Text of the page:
If you have employees, chances are good that the ones you pay the least are the ones with the most direct access to your customers. It’s the nature of business today that relegates most “Customer Service” duties to the bottom rung on the corporate ladder. That’s not a problem, so long as those employees have the authority to make the customer happy.
If a customer calls with a complaint, do your front line Customer Service people have the authority to refund their money? Probably. But is that smart? I’d argue that refunding a customer’s money should be a task that only the higher-ups should do. Here’s why:
Let’s say I bought a pair of shoes from XYZ Corp and the lining came apart the first time I wore them. I call the company to demand a refund, and the CSR refunds my money. Bad move, XYZ Corp. Terrible move. Sure, I got my money back, but I’m still peeved. I still don’t have a decent pair of shoes, and I’ve wasted a bunch of time. I’m not a satisfied customer at this point, and I will always think of XYZ Corp as a company that sells defective shoes. I will probably never buy from them again. I certainly won’t go out of my way to recommend them to my friends. So how could we improve that scenario?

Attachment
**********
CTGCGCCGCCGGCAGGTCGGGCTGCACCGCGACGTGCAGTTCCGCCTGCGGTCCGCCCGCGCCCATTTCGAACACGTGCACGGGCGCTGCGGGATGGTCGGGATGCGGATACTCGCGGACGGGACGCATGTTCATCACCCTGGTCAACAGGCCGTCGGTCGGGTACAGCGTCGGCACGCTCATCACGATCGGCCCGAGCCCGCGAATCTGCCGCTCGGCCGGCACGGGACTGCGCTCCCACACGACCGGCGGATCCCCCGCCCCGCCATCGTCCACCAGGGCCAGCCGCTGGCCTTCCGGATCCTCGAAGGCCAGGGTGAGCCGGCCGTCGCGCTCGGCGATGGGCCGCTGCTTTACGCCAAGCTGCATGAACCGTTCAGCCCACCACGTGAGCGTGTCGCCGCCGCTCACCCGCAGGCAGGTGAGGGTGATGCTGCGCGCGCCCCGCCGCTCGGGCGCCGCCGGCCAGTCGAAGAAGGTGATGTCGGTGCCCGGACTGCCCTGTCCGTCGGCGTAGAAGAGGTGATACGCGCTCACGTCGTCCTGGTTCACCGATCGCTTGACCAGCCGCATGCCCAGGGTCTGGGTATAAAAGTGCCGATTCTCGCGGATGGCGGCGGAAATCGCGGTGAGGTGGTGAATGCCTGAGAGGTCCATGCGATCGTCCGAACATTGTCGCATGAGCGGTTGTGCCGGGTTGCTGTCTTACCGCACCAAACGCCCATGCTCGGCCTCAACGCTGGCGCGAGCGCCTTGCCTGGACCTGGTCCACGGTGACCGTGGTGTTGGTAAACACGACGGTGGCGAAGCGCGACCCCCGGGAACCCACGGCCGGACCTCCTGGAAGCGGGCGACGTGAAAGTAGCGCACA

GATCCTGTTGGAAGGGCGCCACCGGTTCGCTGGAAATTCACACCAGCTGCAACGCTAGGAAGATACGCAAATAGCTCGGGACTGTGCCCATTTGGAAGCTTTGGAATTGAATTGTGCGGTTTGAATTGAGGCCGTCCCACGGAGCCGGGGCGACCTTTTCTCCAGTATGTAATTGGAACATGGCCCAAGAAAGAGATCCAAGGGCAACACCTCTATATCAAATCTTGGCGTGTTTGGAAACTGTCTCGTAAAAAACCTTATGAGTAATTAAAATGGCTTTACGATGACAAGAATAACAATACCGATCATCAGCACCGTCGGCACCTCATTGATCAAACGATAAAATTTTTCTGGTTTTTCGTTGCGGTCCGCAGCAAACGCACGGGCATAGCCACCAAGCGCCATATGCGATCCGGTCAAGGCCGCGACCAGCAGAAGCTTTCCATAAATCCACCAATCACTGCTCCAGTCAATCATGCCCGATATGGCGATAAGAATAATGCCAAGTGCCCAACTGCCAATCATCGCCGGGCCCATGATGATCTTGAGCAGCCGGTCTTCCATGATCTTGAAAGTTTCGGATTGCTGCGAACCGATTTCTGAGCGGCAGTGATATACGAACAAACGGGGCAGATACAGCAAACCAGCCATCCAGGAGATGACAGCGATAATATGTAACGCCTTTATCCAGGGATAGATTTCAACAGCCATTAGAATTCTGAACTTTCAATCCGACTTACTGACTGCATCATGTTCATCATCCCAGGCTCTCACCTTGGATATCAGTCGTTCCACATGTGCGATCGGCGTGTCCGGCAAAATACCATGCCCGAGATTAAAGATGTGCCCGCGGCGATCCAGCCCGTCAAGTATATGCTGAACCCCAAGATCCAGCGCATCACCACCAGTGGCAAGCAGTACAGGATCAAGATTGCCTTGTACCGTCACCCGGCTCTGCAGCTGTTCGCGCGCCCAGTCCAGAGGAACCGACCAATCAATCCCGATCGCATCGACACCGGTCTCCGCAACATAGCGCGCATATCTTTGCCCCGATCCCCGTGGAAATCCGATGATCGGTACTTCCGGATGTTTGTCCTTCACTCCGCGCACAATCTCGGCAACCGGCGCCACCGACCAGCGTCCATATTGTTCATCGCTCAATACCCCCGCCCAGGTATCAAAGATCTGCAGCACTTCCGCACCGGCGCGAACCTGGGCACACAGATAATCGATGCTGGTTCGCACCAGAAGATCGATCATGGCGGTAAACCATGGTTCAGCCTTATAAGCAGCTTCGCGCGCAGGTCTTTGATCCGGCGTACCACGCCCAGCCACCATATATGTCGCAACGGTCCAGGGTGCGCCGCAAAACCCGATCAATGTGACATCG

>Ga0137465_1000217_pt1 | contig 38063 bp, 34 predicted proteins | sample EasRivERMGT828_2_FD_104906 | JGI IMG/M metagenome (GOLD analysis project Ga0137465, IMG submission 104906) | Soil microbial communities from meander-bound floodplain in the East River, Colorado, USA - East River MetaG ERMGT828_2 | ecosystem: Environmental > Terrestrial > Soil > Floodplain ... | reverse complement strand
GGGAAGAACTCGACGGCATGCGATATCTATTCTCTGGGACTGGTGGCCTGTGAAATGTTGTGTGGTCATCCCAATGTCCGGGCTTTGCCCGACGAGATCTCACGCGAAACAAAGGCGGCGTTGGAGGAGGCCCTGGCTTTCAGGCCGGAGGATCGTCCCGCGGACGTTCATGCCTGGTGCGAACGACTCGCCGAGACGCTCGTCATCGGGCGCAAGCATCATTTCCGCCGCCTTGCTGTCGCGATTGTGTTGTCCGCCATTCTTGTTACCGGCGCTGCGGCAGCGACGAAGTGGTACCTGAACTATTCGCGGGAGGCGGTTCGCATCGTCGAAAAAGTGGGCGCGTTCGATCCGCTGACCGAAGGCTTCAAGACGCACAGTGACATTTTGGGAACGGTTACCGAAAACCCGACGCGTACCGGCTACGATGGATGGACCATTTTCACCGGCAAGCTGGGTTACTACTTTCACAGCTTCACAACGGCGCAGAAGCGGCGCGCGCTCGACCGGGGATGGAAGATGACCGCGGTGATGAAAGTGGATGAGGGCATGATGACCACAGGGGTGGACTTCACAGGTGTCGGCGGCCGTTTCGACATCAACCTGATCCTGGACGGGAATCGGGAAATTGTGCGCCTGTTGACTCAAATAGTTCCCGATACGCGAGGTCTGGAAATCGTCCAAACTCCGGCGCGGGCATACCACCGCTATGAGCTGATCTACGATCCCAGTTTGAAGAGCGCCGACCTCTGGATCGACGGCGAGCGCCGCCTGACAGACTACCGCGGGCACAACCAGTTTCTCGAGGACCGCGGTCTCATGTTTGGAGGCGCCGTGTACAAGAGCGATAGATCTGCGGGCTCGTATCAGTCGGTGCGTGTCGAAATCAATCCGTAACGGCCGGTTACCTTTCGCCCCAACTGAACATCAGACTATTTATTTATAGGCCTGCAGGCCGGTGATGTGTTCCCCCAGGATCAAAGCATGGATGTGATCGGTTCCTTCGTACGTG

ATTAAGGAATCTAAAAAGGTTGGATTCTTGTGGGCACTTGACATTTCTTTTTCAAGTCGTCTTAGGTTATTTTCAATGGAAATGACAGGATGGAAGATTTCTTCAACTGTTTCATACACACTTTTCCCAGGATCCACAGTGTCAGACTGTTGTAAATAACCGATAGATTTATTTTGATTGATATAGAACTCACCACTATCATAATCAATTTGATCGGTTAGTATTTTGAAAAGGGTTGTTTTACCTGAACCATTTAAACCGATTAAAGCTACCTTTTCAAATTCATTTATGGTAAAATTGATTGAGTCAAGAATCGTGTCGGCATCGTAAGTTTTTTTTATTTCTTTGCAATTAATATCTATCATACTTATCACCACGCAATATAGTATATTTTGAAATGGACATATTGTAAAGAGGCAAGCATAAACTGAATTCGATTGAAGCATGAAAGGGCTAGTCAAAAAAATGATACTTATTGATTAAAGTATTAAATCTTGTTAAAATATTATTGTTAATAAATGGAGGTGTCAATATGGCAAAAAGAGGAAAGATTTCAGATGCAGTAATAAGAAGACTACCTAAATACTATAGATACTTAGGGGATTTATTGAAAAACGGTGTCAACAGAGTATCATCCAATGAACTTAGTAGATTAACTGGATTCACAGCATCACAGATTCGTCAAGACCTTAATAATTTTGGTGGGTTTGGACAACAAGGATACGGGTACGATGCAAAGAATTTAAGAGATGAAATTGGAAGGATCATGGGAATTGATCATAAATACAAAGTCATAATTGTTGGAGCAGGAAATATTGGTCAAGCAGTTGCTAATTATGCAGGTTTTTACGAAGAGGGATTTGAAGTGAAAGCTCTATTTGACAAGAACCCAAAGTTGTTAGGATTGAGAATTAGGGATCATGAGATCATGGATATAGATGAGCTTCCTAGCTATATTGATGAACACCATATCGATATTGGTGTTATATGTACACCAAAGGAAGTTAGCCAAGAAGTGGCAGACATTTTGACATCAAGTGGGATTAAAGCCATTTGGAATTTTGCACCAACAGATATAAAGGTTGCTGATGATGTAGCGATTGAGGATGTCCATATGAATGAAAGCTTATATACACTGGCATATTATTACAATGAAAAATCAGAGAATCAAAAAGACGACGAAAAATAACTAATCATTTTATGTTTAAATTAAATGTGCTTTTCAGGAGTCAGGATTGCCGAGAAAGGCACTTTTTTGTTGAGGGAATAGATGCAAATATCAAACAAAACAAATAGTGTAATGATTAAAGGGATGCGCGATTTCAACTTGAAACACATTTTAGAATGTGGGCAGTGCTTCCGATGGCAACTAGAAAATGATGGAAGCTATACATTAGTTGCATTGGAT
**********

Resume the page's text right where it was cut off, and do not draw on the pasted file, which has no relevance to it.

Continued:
Here’s a far better scenario, from the perspective of the customer and the company as well. When I call to demand a refund, the CSR says this, “I’ll be happy to provide your refund, Mrs. Carlson, but I may have a better solution for you. If you will allow us to replace the shoes for free, with another pair (same style or different – your choice), I can give you a $10 credit toward your next purchase, or a $10 credit toward a higher priced pair, if that’s your choice, and I’ll throw in a pair of our best socks for your trouble.”
If a CSR offered that to me, I’d jump all over it. The company would have a sale instead of a refund, and it would have cost them practically nothing. That $8 pair of socks only cost the company about $2, and the $10 is just a discount on this pair – or a future pair. And I would have a happy story about XYZ Corp to share with my friends on Facebook that evening. Every time I wore those free socks, I’d remember the interaction, and I’d be a loyal customer instead of a former customer.
This scenario only works if the CRS has the authority to make me that deal. In this country, we have our priorities flipped. We allow our lowliest employees to tell a customer no. But it takes a manager to tell a customer yes. It should be the other way around.